Washington: Just as the Navy is planning to take on a larger strategic role in regional hot spots around the world, the service is considering massive fleet reductions — including a two-year delay on its new aircraft carrier — as part of its upcoming budget plan.
The Navy may cut nine cruisers and three amphibious ships as part of its soon-to-be released budget blueprint covering the next five fiscal years, sources say.
The Navy plans to deactivate four cruisers from the fleet in fiscal year 2013, with another five cruisers coming out of the fleet the next year, according to a preliminary version of the spending plan. The three amphibious landing ships will be deactivated along with the five cruisers.
The Navy is also considering changing its original strategy of buying one aircraft carrier every five years. It would instead buy one carrier every seven years.
Under the five year plan, the service would have bought its first carrier in fiscal 2013. With the new seven-year plan, that first purchase will take place in fiscal 2015. The Navy is essentially buying time to find a way to pay for those new carriers, according to sources familiar with Navy deliberations. The service’s 11-carrier group force would not shrink within the seven-year plan, sources say.
But the carrier fleet could well begin to shrink as a result of the plan. The soonest the carrier fleet would begin shrinking is 2025.
The situation is not that simple. The Navy is also considering retiring the USS George Washington, which would drop the total carrier force down to 10 groups in fiscal 2016. That would save the Navy from having to pay for that ship and its associated fighter wing almost immediately.
Former Navy Chief of Operations Adm. Gary Roughead laid the groundwork for that plan, when he reorganized parts of the carrier fleet in August.
The ship cuts and carrier delays outlined in the draft budget plan are far from final, as the White House and Capitol Hill continue to debate future defense spending levels.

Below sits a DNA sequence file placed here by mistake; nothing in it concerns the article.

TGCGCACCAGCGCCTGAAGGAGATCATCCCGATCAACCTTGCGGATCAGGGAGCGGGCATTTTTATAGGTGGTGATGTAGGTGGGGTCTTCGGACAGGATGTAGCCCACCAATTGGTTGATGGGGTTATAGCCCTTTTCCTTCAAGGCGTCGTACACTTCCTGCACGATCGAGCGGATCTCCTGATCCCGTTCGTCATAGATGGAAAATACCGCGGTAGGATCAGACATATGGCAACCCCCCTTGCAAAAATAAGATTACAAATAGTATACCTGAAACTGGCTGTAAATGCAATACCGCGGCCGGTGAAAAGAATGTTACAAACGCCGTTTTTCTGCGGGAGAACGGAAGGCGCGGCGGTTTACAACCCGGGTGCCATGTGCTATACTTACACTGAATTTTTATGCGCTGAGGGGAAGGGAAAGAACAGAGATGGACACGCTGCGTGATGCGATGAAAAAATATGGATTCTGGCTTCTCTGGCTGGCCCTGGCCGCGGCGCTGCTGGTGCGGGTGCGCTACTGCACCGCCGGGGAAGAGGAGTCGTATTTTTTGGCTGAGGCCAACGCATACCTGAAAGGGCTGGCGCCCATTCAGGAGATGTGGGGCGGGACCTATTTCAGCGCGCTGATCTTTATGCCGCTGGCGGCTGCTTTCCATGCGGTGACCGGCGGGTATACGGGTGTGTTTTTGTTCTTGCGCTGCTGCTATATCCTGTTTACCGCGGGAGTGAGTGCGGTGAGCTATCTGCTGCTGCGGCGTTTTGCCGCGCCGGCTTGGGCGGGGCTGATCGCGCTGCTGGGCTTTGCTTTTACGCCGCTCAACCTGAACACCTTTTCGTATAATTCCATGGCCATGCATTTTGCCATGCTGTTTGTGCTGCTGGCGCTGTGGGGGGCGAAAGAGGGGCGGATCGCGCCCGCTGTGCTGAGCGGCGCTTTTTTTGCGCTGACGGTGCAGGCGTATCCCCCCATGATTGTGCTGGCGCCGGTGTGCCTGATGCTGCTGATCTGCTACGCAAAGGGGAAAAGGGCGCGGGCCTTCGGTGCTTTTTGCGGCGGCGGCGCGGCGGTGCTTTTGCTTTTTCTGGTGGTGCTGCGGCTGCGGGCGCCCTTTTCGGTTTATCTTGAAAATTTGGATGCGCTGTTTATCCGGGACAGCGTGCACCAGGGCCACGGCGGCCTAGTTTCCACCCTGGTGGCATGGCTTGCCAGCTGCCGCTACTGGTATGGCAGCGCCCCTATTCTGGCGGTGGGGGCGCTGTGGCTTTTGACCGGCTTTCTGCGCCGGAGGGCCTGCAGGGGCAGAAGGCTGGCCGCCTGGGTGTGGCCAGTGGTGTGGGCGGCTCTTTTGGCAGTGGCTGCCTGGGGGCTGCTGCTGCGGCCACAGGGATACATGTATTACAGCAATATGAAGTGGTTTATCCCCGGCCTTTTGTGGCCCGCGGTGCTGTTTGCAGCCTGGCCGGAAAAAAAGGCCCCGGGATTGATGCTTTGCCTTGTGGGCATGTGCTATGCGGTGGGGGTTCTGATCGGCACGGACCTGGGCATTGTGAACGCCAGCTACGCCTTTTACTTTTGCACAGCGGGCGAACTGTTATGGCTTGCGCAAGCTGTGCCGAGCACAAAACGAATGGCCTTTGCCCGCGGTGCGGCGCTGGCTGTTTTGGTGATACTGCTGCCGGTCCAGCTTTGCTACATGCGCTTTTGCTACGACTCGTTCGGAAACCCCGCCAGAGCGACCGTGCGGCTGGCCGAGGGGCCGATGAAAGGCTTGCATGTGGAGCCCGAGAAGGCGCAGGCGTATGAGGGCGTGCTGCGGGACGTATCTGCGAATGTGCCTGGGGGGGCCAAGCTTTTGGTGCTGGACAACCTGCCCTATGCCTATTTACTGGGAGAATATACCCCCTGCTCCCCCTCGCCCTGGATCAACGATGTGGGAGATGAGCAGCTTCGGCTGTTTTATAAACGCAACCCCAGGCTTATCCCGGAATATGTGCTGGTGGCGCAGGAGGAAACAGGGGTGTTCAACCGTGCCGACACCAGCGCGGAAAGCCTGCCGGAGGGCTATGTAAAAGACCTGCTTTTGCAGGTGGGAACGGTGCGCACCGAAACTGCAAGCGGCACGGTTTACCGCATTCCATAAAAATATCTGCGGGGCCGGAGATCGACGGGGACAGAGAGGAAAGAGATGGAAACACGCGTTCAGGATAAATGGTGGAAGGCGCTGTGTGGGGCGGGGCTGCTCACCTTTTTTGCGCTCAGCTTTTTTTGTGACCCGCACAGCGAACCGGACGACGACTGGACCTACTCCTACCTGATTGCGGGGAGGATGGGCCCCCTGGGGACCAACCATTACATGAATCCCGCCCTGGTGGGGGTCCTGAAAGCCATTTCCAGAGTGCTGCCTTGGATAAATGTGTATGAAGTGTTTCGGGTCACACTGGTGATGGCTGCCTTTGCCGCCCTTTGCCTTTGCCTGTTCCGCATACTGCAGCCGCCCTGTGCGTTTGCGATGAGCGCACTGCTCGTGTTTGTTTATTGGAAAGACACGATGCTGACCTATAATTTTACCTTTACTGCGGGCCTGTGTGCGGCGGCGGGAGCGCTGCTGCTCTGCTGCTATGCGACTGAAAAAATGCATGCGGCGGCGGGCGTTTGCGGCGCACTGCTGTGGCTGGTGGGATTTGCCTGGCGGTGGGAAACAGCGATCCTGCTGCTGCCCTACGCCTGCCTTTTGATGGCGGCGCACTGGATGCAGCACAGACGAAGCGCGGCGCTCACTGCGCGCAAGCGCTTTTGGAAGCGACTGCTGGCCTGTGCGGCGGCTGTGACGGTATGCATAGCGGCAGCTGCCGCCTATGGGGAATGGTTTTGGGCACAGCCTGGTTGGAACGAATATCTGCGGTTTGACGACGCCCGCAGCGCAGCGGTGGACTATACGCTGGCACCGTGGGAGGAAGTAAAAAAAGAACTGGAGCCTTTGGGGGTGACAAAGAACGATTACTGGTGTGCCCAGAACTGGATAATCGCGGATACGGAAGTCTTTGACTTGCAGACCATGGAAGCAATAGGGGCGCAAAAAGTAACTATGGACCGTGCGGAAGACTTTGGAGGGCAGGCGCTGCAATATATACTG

But if these reductions do make it into the Navy’s final spending plan, the sea service may find itself at a disadvantage just as it is preparing to take on a larger strategic role in the world.
As the wars in Iraq and Afghanistan wind down, the Pentagon is beginning to shift focus from Southwest Asia to the Western Pacific. U.S. military leaders are already looking to the Navy and the Air Force to shoulder the brunt of those future operations. Some on the Hill and inside the Pentagon are already questioning whether the Navy is up to that larger role.
These cuts will not be an easy set of decisions to ram through Capitol Hill. Republican presidential contender Mitt Romney has already pledged to increase the shipbuilding budget if he is president, reflecting deepening unease among Republicans over a worrying combination of lowered readiness rates and a slowly shrinking Navy. And the Marines, who would lose those three amphibious ships, are a formidable presence on the Hill. In fact, the Marines recently created a special task force to push for more amphibious ships. They and their friends in mufti are unlikely to sit idly by while the service loses ships.